Nameless to the world, she stepped out from between discarded trash from the city that pulses beyond the pallet and cardboard walls of her home. How strange our band of multi-ethnic people must have looked to her eyes as we walked by with white teeth and neatly laced shoes.
We made our way through the squeezed streets along the truck route to the city dump where thousands survive by scavenging and recycling the plastic, glass, metal, and unwanted bits of life.
In this place, the Hot Wheels and action figures of my childhood are replaced with bits of string and random pieces of brokenness that are grasped with tiny hands. Just hold one little hand... and bear witness to the hard life that is evidence by broken fingernails, caked deep with the dust and grit that is existence here.
Take moment and stop by their front door... don't just pass them by... and consider their day, their desires and hopes, listen to them describe what the future holds. I found myself staring at a crusty jar of mayonnaise, the oil had separated from the other ingredients, sitting on top the yellowing cream due to a lack of refrigeration.
These homes have no running water and they are stacked side by side for as long as I can see. Where do they go to the bathroom? Many have no power. They're just bits of garbage, held together with old hangers and bits of wire. The nice homes here are raw concrete, offering shelter from all the world in a place where dust obscures the sunlight and rain floods every home.
We were honored to be in this place. I am grateful to see my son walk among people that know how to survive among the most difficult conditions, in a place with the lowest health conditions and highest murders on the planet. People who live daily by faith.
People who understand what the value of knowing Jesus Christ is really about. I helped assemble a bed as I contemplated the words of Paul to the church in Ephesus. He said that knowing Jesus is worth more than anything else. So much more, that the things we think are important, like college degrees, titles, and occupation... in comparison, those things are like garbage that is thrown to dogs.
Which of us then are the poor?
Danna learns English from "Light for the Future" mission. She has shared a bed with her four siblings and their mother with a single thin mattress during the hot nights near the opening of the dump. Her family is more fortunate than others, they have a steel door that locks the dangers out.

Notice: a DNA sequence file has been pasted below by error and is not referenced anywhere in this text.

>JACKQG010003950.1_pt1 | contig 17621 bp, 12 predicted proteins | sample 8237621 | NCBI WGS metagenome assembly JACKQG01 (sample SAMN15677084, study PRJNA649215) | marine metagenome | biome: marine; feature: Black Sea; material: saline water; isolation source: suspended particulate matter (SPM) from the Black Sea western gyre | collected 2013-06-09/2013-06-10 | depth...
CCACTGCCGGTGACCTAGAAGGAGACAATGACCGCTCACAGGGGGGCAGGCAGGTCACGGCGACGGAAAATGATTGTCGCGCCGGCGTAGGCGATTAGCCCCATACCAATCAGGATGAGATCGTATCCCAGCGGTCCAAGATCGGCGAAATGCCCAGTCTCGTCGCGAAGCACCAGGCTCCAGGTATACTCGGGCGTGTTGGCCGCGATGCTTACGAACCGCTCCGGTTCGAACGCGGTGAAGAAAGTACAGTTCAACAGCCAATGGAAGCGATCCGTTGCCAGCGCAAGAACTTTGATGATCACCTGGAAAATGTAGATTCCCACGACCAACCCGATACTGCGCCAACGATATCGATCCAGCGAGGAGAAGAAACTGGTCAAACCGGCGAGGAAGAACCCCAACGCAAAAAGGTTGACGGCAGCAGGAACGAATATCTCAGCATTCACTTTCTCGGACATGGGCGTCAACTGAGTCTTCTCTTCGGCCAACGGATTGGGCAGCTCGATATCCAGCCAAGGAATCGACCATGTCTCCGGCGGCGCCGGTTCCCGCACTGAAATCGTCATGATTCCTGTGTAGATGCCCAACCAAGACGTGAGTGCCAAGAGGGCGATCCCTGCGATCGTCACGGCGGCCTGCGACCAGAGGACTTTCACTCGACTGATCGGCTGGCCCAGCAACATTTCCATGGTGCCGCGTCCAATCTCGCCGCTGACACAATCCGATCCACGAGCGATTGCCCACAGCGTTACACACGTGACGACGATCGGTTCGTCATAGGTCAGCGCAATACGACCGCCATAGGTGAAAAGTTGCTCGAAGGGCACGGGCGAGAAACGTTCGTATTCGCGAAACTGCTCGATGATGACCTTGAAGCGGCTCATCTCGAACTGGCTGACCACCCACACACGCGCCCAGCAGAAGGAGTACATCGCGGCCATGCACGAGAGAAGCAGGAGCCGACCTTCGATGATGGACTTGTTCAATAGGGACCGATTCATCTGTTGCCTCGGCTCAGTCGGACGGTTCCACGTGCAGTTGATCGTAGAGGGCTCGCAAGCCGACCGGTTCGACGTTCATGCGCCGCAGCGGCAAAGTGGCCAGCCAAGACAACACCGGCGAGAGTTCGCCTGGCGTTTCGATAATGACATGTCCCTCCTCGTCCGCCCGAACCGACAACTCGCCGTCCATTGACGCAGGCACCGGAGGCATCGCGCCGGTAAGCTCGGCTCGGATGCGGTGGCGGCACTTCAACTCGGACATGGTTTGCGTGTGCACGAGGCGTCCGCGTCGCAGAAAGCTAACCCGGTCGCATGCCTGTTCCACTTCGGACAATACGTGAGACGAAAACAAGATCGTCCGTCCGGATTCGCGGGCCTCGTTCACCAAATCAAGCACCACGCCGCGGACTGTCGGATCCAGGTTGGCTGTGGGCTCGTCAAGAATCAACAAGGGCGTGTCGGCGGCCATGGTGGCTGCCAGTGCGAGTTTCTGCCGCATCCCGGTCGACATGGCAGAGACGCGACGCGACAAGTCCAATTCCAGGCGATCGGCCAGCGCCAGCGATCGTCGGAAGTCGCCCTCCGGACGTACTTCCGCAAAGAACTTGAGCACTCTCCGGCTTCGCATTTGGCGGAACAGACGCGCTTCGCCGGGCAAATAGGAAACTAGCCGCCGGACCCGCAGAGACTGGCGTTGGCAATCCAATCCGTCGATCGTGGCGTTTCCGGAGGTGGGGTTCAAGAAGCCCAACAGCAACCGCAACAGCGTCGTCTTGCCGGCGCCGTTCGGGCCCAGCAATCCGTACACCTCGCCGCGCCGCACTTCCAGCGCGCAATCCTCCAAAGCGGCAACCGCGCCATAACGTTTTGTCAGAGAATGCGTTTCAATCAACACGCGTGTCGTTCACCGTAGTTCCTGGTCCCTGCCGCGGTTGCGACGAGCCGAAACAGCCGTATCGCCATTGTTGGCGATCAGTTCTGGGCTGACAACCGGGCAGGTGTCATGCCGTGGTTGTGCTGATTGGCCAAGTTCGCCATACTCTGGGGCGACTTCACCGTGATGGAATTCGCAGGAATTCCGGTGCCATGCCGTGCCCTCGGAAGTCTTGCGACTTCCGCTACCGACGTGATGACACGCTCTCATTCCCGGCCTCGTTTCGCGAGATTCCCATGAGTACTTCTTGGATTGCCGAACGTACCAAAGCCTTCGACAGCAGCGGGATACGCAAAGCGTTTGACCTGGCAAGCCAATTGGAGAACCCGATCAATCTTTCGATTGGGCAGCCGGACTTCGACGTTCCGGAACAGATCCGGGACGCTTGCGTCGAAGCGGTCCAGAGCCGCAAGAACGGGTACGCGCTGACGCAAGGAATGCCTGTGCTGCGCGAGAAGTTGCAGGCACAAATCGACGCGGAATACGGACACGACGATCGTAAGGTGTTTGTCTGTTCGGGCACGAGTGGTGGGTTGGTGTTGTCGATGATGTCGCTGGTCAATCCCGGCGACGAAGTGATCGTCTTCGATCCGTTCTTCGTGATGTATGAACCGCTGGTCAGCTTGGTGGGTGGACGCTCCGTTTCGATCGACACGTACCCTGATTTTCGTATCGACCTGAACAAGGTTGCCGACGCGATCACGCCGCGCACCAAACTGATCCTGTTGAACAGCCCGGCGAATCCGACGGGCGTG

Their story is one of hope that Paul would understand so well. There was a place that Paul spoke of, known as Gehenna. It was referenced by the prophets Jeremiah and Isaiah. It was a place where things burned perpetually; discarded things, unwanted things, even bodies.
It is the same here. Among the garbage can be found the discarded dead... some by accidental crushing as the trash underfoot collapses, and others discarded after murder.
Certainly we all have trouble in our lives. We also have things that we believe give us worth, value, and identity. Surely it is easy for us to consider how a family living in Gehenna might lose perspective, faith, and hope. Meanwhile we are blind to the fact that the very things we cling to... endanger our souls every bit as much as threatening crime, disease, and malnutrition.
What a lesson we have to learn. It is not the situation that surrounds us that gives our life worth. It is only our relationship to the person of Jesus Christ that gives us value, hope, and meaning. Everything else is disgusting like piled debris that holds the decayed bodies of burning corpses.
Everything else is simply worthless... if you do not know Jesus Christ. Seek him daily with all your heart, all your mind, all your actions... and don't seek him alone.
*This project made possible by the cooperation and fellowship of four mission organizations:
-Promise House, a home for teen moms build the bed,
-Prince of Peace, home for girls provided transportation,
-Journey Church Guatemala paid for the bed,
-Light for the Future coordinated the team.
Pauls words taken from Philippians 3:7-14.
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